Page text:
Tuesday, September 05, 2006

Do We Still Have The Will to Win?

Do you feel an impending angst as 9/11 approaches, especially knowing we’ll relive that day through a deluge of 5th anniversary TV coverage? Or has it all passed you by and become just another calloused memory, no worse than any other you’d care not to revisit?

Will you relive that day and wonder why it happened and then wonder how we’ve come to this day? Or do the concrete realities and reasons for fighting in Iraq and Afghanistan escape your daily concerns?

How much sorrow do you feel with each funeral notice for a serviceman or woman who stepped forward to fight the Global War On Terror? Does it barely register or does it affect you deeply, if even for only a moment? Do you pause and say a prayer for the family in mourning? Or do you shrug it off and carry on with your daily routine?

Do you wonder at the courage and commitment of that man or woman which ultimately led to their sacrifice? Or do you simply wonder how they still had the tenacity to fight so many years after the catalyzing events of 9/11.

Do you still feel the fire from that day? The fire, determination, and will to bring harm to those who exacted such a terrible toll upon us, and all who think exactly as they do. The same fire and will that spurred you to pledge publicly or personally, “Never again!” Or is the will gone? Or was it ever there?

Some lacked the spirit to take on Al Qaeda, even after 9/11. A few more lacked the strength to take on Iraq and the similar threat Saddam posed. Now, a growing number lack the resolve to win this war, to see it through to victory. This, in and of itself, is a chilling predicament, considering our enemy draws upon the pool of their fanatical religious beliefs for a seemingly infinite supply of will and resolve to defeat us.

And when stripped bare, it all comes down to that. Do we possess the will to defeat Islamic extremists whose stated, unequivocal goal is our conversion or destruction? Do we possess the strength of character, as individuals, and as a nation to defeat this clear and present danger?

We need to ask those questions because that’s who we continue to fight, and will continue to face into the foreseeable future, worldwide, including in Iraq.

As violence in Baghdad increased, the picture portrayed was one of civil strife only, of neighbor fighting neighbor, sect against sect. But, at the source, the pot was still being stirred by Al Qaeda and it was still they, as much as any others, our combined Iraqi and American forces were still successfully hunting.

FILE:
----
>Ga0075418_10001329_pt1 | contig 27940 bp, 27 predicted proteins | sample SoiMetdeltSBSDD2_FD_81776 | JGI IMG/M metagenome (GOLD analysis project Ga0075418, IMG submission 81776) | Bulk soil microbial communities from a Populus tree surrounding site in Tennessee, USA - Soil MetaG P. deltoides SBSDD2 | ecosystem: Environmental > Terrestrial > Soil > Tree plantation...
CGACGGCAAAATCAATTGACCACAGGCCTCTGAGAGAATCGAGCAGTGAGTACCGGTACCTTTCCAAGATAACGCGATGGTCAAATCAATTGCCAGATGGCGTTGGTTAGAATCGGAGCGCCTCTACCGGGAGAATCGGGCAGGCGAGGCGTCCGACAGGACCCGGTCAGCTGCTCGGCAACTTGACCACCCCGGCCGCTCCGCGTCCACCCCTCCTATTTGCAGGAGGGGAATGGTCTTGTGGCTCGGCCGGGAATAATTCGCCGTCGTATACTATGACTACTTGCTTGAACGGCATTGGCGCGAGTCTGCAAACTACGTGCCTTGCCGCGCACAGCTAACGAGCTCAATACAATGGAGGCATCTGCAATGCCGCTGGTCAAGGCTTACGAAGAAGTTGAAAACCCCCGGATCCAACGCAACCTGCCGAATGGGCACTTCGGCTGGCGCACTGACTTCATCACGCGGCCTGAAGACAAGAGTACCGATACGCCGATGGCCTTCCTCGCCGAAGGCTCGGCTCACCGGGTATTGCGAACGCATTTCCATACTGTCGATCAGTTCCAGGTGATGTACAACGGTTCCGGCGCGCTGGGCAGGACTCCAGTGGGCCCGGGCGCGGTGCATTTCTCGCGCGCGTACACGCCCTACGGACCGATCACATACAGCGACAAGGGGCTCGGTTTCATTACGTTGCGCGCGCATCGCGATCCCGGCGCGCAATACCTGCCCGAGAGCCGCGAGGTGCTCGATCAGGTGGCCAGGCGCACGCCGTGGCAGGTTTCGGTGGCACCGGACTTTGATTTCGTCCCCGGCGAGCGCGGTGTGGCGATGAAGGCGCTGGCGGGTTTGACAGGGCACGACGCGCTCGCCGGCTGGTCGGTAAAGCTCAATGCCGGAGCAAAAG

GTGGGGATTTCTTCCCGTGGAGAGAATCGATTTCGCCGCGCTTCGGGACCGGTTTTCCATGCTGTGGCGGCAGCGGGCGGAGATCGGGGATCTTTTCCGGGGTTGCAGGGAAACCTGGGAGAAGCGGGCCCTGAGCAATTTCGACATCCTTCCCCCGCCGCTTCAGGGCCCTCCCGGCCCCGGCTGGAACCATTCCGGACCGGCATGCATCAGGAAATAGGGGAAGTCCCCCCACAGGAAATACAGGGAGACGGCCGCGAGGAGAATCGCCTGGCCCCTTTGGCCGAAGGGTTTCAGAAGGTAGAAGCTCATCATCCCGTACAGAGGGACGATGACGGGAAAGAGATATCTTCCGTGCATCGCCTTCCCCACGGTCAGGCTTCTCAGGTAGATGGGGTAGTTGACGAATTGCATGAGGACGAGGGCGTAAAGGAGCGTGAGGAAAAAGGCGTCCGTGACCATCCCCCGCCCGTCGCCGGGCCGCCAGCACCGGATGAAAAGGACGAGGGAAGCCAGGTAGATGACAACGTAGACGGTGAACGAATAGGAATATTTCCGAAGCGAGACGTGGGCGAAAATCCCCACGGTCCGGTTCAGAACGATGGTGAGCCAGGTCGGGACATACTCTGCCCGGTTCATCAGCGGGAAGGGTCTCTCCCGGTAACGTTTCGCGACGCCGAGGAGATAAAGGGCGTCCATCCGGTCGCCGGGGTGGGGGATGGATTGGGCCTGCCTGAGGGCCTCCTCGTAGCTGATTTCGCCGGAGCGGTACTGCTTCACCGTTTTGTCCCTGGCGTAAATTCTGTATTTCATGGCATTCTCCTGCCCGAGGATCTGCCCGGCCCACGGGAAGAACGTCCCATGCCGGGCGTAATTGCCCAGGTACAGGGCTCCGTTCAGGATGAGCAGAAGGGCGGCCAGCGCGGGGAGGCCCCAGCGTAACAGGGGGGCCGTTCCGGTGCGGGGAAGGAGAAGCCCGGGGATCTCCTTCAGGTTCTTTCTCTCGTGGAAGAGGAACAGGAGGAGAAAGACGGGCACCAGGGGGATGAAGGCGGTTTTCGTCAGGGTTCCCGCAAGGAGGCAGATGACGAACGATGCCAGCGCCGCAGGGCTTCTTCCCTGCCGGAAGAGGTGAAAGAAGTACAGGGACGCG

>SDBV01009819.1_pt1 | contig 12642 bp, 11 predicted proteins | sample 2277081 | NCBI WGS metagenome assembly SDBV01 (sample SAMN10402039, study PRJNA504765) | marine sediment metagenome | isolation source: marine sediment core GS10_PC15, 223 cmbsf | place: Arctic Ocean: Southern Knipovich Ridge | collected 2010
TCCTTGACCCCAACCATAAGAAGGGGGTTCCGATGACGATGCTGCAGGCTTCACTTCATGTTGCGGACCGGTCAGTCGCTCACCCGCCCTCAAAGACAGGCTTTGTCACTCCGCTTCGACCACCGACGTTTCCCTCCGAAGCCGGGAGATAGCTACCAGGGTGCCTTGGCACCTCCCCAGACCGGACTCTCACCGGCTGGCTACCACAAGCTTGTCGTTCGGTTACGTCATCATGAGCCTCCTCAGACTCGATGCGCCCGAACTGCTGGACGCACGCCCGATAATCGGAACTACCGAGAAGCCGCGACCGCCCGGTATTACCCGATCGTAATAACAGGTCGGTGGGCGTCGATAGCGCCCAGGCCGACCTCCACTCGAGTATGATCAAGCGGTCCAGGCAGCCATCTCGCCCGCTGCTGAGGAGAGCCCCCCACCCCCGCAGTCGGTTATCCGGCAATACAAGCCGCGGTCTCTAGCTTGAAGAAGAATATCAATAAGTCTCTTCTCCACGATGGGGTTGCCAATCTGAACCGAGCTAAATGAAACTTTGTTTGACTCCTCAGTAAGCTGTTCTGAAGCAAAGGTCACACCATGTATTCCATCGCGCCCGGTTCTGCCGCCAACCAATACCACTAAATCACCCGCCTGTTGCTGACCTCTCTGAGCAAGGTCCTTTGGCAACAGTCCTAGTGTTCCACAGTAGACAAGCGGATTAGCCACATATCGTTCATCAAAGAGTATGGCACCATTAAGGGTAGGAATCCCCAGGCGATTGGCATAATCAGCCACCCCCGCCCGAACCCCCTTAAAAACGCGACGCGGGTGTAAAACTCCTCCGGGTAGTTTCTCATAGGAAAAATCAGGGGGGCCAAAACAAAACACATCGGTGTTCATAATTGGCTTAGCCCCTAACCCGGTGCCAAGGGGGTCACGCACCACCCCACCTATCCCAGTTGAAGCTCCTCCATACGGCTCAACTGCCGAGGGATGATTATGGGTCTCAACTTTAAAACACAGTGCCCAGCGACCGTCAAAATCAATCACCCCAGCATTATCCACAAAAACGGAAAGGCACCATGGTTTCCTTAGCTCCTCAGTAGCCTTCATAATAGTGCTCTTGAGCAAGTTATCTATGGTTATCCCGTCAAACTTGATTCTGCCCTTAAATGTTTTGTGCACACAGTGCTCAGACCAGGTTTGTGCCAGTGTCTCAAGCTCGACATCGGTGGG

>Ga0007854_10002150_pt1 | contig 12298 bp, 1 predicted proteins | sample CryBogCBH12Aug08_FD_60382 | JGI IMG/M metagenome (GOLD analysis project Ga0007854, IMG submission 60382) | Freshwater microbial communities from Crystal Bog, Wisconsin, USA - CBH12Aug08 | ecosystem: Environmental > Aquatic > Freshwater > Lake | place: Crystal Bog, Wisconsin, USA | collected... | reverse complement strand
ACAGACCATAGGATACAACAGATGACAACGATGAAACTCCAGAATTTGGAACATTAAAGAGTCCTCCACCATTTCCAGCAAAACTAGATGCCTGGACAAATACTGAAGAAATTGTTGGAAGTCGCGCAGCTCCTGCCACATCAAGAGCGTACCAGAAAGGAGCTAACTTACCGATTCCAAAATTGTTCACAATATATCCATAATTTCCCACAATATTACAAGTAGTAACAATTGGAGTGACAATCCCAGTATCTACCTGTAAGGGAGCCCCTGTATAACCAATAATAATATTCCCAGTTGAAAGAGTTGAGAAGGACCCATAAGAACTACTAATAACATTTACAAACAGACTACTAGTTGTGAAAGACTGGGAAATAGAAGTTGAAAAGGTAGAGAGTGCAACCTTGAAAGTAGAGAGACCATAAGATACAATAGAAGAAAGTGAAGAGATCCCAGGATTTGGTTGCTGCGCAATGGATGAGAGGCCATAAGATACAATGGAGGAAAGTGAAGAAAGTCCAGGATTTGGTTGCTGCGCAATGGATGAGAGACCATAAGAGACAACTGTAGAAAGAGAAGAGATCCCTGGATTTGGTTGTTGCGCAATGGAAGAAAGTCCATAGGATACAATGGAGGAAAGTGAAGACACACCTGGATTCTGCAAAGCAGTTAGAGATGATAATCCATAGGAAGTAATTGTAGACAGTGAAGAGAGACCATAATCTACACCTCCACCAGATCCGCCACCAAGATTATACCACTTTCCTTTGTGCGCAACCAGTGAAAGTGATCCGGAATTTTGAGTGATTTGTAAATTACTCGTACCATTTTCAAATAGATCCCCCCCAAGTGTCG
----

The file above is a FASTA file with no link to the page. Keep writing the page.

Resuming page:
Gradually, more and more of that country moves forward into what critics still call an impossible future. In the last month we’ve seen the infrastructure advancements, a military milestone with 5 of 10 Iraqi divisions being fully operational and one of them now completely independent of our forces, the establishment of the full Iraqi civilian and military chain of command, the destruction of many terror cells by our combined forces, and the capture of Al Qaeda’s number two man in Iraq.

Yet, the facts and success we enjoy against this enemy go unreported or are quickly overwhelmed by a tsunami of rhetoric from those who lack the will to fight or seem to pursue our surrender and defeat against them.

The recent airline terror plots by like-minded extremists were forgotten in a flash, quickly hushed by those who, for no more than political reasons, would like all of us to forget the danger they posed, and from where that danger came.

The defeat of Joe Lieberman, who possesses the intestinal fortitude to fight this enemy to the finish, simply because he has that strength of character, is growing evidence of Americans who lack the will to fight a tough enemy.

In simple, yet very realistic terms, this is a tough war, and sure to be a long war against a nondescript enemy we have to fight wherever they may be.

There are those who understand this and those who do not. There are those who understand the consequences of defeat in Iraq (or any other front in the war against Islamofascists) and those who do not, and there are those who choose not to. There are those who never had or no longer have the will to fight. And there are those who advocate positions which are tantamount to our defeat.

There are a growing number of people who now question the patriotism of those who advocate positions for our defeat and loss in Iraq. I’m not there, but I do have to question their motives and their will to win the war.

So then I have to ask, do we still feel the fire? The same fire, determination, and will to stop those whose violent ideology includes our destruction; the same fire and will that should have spurred our country to pledge “Never again!” Or is the will gone? Or was it ever really there?

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